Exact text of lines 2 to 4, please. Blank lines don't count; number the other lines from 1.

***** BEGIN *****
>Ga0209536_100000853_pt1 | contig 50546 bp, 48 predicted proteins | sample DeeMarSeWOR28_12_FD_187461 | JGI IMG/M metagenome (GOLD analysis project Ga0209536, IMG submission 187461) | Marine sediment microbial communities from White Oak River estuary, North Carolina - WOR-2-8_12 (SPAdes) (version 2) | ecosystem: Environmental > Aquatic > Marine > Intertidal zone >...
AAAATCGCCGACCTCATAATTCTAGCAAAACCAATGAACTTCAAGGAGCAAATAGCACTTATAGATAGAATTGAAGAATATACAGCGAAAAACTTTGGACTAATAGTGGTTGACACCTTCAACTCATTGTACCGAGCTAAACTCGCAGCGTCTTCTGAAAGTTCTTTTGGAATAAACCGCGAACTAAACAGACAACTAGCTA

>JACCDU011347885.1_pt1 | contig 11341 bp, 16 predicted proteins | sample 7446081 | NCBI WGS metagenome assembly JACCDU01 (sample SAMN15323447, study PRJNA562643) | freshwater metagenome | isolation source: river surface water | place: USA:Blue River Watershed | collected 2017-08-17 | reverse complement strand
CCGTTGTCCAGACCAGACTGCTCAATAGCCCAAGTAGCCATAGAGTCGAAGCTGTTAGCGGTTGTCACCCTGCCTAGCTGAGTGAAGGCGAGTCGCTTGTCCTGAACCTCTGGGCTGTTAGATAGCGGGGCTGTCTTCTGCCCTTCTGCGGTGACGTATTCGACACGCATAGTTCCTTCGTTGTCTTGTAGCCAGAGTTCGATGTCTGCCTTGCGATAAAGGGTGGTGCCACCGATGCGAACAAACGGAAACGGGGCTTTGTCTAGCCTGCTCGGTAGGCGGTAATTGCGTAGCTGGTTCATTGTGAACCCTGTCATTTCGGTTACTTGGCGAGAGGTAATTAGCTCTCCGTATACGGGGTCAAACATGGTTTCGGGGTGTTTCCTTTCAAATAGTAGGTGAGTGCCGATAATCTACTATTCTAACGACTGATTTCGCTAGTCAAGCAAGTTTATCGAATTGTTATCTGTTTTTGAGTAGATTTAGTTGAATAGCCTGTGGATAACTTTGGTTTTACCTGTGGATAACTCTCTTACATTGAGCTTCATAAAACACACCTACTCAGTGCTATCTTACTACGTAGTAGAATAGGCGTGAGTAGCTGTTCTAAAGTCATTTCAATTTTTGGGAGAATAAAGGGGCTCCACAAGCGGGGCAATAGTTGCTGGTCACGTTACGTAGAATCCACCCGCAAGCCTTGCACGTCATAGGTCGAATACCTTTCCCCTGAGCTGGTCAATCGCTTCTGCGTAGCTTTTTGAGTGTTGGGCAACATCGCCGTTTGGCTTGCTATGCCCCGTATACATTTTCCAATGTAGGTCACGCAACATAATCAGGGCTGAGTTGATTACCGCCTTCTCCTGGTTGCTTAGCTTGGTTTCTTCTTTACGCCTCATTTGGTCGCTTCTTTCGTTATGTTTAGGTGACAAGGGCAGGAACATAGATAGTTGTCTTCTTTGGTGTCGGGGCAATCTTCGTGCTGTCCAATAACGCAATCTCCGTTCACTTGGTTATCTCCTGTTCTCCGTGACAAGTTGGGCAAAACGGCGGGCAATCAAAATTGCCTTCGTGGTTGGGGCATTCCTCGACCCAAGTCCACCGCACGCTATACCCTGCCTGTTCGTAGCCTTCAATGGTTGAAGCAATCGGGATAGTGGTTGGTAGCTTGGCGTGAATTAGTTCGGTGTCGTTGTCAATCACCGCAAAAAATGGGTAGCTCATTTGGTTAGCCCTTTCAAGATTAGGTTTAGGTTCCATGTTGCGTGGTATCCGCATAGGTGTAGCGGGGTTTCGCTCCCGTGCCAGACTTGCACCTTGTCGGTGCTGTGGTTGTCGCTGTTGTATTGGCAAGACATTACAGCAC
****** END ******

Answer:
AAAATCGCCGACCTCATAATTCTAGCAAAACCAATGAACTTCAAGGAGCAAATAGCACTTATAGATAGAATTGAAGAATATACAGCGAAAAACTTTGGACTAATAGTGGTTGACACCTTCAACTCATTGTACCGAGCTAAACTCGCAGCGTCTTCTGAAAGTTCTTTTGGAATAAACCGCGAACTAAACAGACAACTAGCTA

>JACCDU011347885.1_pt1 | contig 11341 bp, 16 predicted proteins | sample 7446081 | NCBI WGS metagenome assembly JACCDU01 (sample SAMN15323447, study PRJNA562643) | freshwater metagenome | isolation source: river surface water | place: USA:Blue River Watershed | collected 2017-08-17 | reverse complement strand
CCGTTGTCCAGACCAGACTGCTCAATAGCCCAAGTAGCCATAGAGTCGAAGCTGTTAGCGGTTGTCACCCTGCCTAGCTGAGTGAAGGCGAGTCGCTTGTCCTGAACCTCTGGGCTGTTAGATAGCGGGGCTGTCTTCTGCCCTTCTGCGGTGACGTATTCGACACGCATAGTTCCTTCGTTGTCTTGTAGCCAGAGTTCGATGTCTGCCTTGCGATAAAGGGTGGTGCCACCGATGCGAACAAACGGAAACGGGGCTTTGTCTAGCCTGCTCGGTAGGCGGTAATTGCGTAGCTGGTTCATTGTGAACCCTGTCATTTCGGTTACTTGGCGAGAGGTAATTAGCTCTCCGTATACGGGGTCAAACATGGTTTCGGGGTGTTTCCTTTCAAATAGTAGGTGAGTGCCGATAATCTACTATTCTAACGACTGATTTCGCTAGTCAAGCAAGTTTATCGAATTGTTATCTGTTTTTGAGTAGATTTAGTTGAATAGCCTGTGGATAACTTTGGTTTTACCTGTGGATAACTCTCTTACATTGAGCTTCATAAAACACACCTACTCAGTGCTATCTTACTACGTAGTAGAATAGGCGTGAGTAGCTGTTCTAAAGTCATTTCAATTTTTGGGAGAATAAAGGGGCTCCACAAGCGGGGCAATAGTTGCTGGTCACGTTACGTAGAATCCACCCGCAAGCCTTGCACGTCATAGGTCGAATACCTTTCCCCTGAGCTGGTCAATCGCTTCTGCGTAGCTTTTTGAGTGTTGGGCAACATCGCCGTTTGGCTTGCTATGCCCCGTATACATTTTCCAATGTAGGTCACGCAACATAATCAGGGCTGAGTTGATTACCGCCTTCTCCTGGTTGCTTAGCTTGGTTTCTTCTTTACGCCTCATTTGGTCGCTTCTTTCGTTATGTTTAGGTGACAAGGGCAGGAACATAGATAGTTGTCTTCTTTGGTGTCGGGGCAATCTTCGTGCTGTCCAATAACGCAATCTCCGTTCACTTGGTTATCTCCTGTTCTCCGTGACAAGTTGGGCAAAACGGCGGGCAATCAAAATTGCCTTCGTGGTTGGGGCATTCCTCGACCCAAGTCCACCGCACGCTATACCCTGCCTGTTCGTAGCCTTCAATGGTTGAAGCAATCGGGATAGTGGTTGGTAGCTTGGCGTGAATTAGTTCGGTGTCGTTGTCAATCACCGCAAAAAATGGGTAGCTCATTTGGTTAGCCCTTTCAAGATTAGGTTTAGGTTCCATGTTGCGTGGTATCCGCATAGGTGTAGCGGGGTTTCGCTCCCGTGCCAGACTTGCACCTTGTCGGTGCTGTGGTTGTCGCTGTTGTATTGGCAAGACATTACAGCAC